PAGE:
Long-term funding for independent research organisations
Long-term funding for independent research organisations brings major gains to health sector
A robust review of independent research organisations (IROs) receiving funding from the Health Research Council of New Zealand (HRC) has driven home the benefits of long-term stable funding.
The mid-term review that’s just taken place was part of a seven-year funding agreement between the HRC and four of New Zealand’s IROs. These are organisations that exist outside of the Crown Research Institute and university sector, but are recognised by the government for doing work that’s nationally significant and deserving of more stable funding.
The agreement began in 2014 when $27 million in total was granted across four organisations: the Malaghan Institute of Medical Research (Wellington), Medical Research Institute of New Zealand (Wellington), Te Atawhai o te Ao: Independent Maori Institute for Environment & Health (Whanganui), and Whakauae Research Services (Whanganui).
As a result of the recent review, the HRC has just released another tranche of funding – $17 million across the four organisations – in recognition not only of their achievements to date, but also their plans for the next three years which will uniquely contribute to the strategic priorities of the New Zealand Health Research Strategy. That brings the HRC’s total funding to nearly $45 million.
The HRC’s senior research investment manager, Lucy Pomeroy, and senior manager of Māori health research investment, Mr Stacey Pene, managed the review process which involved four external review panels who conducted site visits and reviewed research and organisational performance as well as future strategic plans.
“All the panels were confident that the work planned over the next three years represents investment in excellent health research and directly contributes to a vibrant health research environment,” says Mr Pene.
“These IROs are making major health, economic, social and environmental contributions to New Zealand, in excess of that derived from their funding.”
What also stood out from the reviews was the difference that long-term stable funding makes, says Mr Pene.
“It’s enabled researchers within these organisations to extend their research plans and goals, secure patents and get published in high-impact journals,” he says.
“The spin-offs from long-term funding have touched every aspect of these organisations’ work – leading to linkages with clinicians, health providers, policy makers, community groups and industry, and enabling a diverse workforce within the health sector to grapple with a wide range of complex challenges in contemporary New Zealand society.”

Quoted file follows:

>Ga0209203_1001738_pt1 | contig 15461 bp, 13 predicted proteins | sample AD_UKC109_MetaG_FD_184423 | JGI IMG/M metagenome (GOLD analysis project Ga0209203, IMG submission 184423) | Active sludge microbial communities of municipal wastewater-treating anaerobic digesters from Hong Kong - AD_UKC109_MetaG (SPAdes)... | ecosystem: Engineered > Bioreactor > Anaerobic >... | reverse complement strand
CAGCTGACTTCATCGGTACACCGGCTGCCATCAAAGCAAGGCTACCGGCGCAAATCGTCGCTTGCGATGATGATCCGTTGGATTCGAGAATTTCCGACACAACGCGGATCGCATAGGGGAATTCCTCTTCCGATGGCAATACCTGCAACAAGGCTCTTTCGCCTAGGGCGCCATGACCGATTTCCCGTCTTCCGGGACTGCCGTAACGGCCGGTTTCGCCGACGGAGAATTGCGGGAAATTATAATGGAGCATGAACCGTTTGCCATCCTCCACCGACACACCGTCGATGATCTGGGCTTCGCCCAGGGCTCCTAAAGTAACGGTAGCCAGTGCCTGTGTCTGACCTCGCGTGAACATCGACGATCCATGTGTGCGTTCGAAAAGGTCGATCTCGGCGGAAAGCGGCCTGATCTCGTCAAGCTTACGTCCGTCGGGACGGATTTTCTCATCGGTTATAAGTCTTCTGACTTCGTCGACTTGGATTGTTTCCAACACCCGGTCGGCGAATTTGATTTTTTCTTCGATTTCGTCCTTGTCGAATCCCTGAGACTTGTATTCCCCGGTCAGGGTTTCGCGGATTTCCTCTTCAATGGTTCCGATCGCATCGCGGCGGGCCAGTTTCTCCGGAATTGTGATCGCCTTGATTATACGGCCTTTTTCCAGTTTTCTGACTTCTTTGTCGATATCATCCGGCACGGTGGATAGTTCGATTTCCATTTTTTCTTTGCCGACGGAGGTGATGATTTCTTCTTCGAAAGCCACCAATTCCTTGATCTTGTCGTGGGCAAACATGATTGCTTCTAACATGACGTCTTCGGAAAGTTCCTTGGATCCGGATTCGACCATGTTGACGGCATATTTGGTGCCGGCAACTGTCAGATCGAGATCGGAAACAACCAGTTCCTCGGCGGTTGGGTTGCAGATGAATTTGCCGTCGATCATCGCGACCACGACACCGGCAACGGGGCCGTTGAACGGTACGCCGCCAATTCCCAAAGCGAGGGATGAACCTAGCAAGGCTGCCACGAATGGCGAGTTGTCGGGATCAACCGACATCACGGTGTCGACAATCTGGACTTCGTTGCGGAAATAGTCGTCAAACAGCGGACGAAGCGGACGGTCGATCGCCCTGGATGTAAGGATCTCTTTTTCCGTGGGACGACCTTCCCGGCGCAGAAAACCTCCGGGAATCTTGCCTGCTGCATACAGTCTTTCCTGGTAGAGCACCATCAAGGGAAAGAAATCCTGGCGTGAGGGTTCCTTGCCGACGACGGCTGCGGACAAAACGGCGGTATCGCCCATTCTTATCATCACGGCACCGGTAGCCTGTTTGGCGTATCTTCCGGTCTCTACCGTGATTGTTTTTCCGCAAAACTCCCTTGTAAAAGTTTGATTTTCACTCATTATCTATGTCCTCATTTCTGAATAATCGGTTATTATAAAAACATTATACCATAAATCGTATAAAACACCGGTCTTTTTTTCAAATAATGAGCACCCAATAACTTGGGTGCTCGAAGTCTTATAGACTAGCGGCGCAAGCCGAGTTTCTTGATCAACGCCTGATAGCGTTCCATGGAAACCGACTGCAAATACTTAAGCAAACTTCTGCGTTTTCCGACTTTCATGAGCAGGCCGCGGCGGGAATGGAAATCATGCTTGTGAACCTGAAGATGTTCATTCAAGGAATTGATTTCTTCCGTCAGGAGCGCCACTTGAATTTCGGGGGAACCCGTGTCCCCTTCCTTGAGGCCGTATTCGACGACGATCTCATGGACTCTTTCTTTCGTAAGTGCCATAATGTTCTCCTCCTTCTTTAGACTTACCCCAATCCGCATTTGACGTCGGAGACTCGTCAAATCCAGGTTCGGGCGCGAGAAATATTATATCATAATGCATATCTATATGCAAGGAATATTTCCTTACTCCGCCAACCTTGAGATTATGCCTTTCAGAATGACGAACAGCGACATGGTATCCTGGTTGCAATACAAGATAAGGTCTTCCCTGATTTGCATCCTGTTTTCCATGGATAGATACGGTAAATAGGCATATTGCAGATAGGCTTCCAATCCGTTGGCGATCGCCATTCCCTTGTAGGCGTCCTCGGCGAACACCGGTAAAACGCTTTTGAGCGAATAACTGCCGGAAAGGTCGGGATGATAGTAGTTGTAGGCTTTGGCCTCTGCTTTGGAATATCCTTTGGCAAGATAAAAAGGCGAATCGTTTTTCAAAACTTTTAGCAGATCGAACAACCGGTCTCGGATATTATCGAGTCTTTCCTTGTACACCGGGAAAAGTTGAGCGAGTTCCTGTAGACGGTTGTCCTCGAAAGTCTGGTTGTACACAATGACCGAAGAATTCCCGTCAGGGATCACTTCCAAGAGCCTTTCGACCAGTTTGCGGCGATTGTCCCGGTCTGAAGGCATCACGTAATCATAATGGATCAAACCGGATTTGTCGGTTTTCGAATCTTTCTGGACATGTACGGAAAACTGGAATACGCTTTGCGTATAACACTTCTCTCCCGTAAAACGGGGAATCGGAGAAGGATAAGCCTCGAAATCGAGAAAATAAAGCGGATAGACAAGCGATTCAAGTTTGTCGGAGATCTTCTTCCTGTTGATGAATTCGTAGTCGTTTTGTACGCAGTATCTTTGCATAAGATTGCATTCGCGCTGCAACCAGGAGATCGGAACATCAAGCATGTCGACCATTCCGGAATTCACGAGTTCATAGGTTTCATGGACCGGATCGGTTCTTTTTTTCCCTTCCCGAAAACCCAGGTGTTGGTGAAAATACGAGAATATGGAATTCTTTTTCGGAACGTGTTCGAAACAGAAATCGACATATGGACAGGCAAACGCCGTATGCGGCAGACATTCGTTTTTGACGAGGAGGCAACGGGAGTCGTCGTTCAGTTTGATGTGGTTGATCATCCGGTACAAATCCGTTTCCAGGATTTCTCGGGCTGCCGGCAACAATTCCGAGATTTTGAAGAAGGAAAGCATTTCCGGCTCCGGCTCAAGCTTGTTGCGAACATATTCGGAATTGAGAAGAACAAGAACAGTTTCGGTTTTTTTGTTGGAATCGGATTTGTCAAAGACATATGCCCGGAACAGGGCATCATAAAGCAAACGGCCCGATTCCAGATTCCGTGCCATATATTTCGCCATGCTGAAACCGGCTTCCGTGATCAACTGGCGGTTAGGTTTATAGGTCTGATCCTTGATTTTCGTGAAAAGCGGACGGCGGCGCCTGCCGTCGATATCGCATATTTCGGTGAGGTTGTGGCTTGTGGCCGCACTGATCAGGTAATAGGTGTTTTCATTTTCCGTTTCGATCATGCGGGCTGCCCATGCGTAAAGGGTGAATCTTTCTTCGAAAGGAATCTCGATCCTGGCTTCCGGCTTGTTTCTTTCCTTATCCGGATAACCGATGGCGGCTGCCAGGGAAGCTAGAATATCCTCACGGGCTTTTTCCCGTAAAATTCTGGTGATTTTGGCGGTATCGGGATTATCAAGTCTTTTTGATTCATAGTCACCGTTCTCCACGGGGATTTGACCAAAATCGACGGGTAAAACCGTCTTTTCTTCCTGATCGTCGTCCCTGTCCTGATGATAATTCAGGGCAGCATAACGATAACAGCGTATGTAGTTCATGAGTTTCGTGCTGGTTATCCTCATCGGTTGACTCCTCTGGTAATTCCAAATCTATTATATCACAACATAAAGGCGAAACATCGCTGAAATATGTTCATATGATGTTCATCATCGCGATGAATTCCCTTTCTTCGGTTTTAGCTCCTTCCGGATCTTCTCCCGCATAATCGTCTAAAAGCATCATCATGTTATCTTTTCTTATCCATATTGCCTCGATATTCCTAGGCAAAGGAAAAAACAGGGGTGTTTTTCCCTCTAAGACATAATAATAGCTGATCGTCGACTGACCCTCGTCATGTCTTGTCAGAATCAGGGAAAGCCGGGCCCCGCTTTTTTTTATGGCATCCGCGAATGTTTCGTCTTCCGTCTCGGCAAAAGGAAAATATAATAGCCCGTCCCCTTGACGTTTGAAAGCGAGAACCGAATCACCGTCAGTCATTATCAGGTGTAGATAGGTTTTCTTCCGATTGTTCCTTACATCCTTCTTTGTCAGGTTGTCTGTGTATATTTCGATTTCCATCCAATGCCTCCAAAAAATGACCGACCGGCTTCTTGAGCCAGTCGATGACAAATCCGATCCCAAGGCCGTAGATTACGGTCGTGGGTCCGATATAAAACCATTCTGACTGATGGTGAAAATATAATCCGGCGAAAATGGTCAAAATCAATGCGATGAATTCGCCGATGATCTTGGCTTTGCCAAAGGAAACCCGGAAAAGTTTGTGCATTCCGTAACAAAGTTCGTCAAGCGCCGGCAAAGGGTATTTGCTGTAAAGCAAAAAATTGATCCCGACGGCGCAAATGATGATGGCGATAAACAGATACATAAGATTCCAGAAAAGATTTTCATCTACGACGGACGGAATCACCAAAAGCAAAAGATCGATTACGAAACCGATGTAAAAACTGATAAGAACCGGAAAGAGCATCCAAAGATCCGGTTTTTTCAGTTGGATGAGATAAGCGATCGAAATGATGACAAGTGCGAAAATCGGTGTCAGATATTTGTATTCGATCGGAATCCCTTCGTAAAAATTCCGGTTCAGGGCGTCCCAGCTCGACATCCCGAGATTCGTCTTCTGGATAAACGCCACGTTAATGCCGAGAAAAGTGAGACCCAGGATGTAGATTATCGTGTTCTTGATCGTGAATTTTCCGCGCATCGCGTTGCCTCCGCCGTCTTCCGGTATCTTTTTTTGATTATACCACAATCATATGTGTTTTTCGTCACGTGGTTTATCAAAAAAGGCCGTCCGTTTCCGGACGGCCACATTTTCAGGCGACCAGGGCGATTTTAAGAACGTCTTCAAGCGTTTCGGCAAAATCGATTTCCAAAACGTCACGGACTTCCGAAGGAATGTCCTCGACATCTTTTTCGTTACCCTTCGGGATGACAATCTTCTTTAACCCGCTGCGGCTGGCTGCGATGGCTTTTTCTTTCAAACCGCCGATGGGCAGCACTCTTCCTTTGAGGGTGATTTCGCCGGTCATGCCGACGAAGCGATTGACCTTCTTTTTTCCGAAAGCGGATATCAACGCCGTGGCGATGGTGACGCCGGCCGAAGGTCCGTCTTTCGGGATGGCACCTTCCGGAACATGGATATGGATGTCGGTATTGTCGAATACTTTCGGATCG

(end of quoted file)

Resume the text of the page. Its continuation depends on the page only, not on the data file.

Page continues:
Importantly, each IRO has been able to demonstrate how their work, underpinned by outstanding research, has contributed to improving the health and wellbeing of New Zealanders.
“We’re very happy that HRC investment in these organisations has added value to the research sector and beyond.”
Below are the
funding amounts granted to IROs by the Health Research
Malaghan Institute of Medical Research
$14,244,000 awarded in June 2014 for the first four years
$10,683,000 awarded in June 2018 for the next three years
Medical Research Institute of New Zealand
$6,804,000 awarded in June 2014 for the first four years
$1,701,000 awarded in June 2018 for the next three years
Te Atawhai o te Ao: Independent Māori Institute for Environment and Health
$3,784,000 awarded in June 2014 for the first four years
$2,838,000 awarded in June 2018 for the next three years
Whakauae Research Services Limited
$2,800,000 awarded in June 2014 for the first four years
$2,100,000 awarded in June 2018 for the next three years.
In 2011, the Government decided that long-term funding arrangements of up to seven years would be available to research organisations outside of the Crown Research Institute sector that hold significant research capabilities supporting national outcomes in areas of government priority. The Health Research Council responded to this requirement through the development of the Capability in Independent Research Organisations Fund.
In 2014, after releasing a Call for Applications for IRO capability funding, the HRC approved funding for four applications, each for a period of seven years.
The total commitment was $44.95 million, with an initial investment in Years 1-4 of $27.6 million, followed by an investment in Years 5-7 of $17.3 million, conditional on the outcome of a review in Year 4, which has now been completed.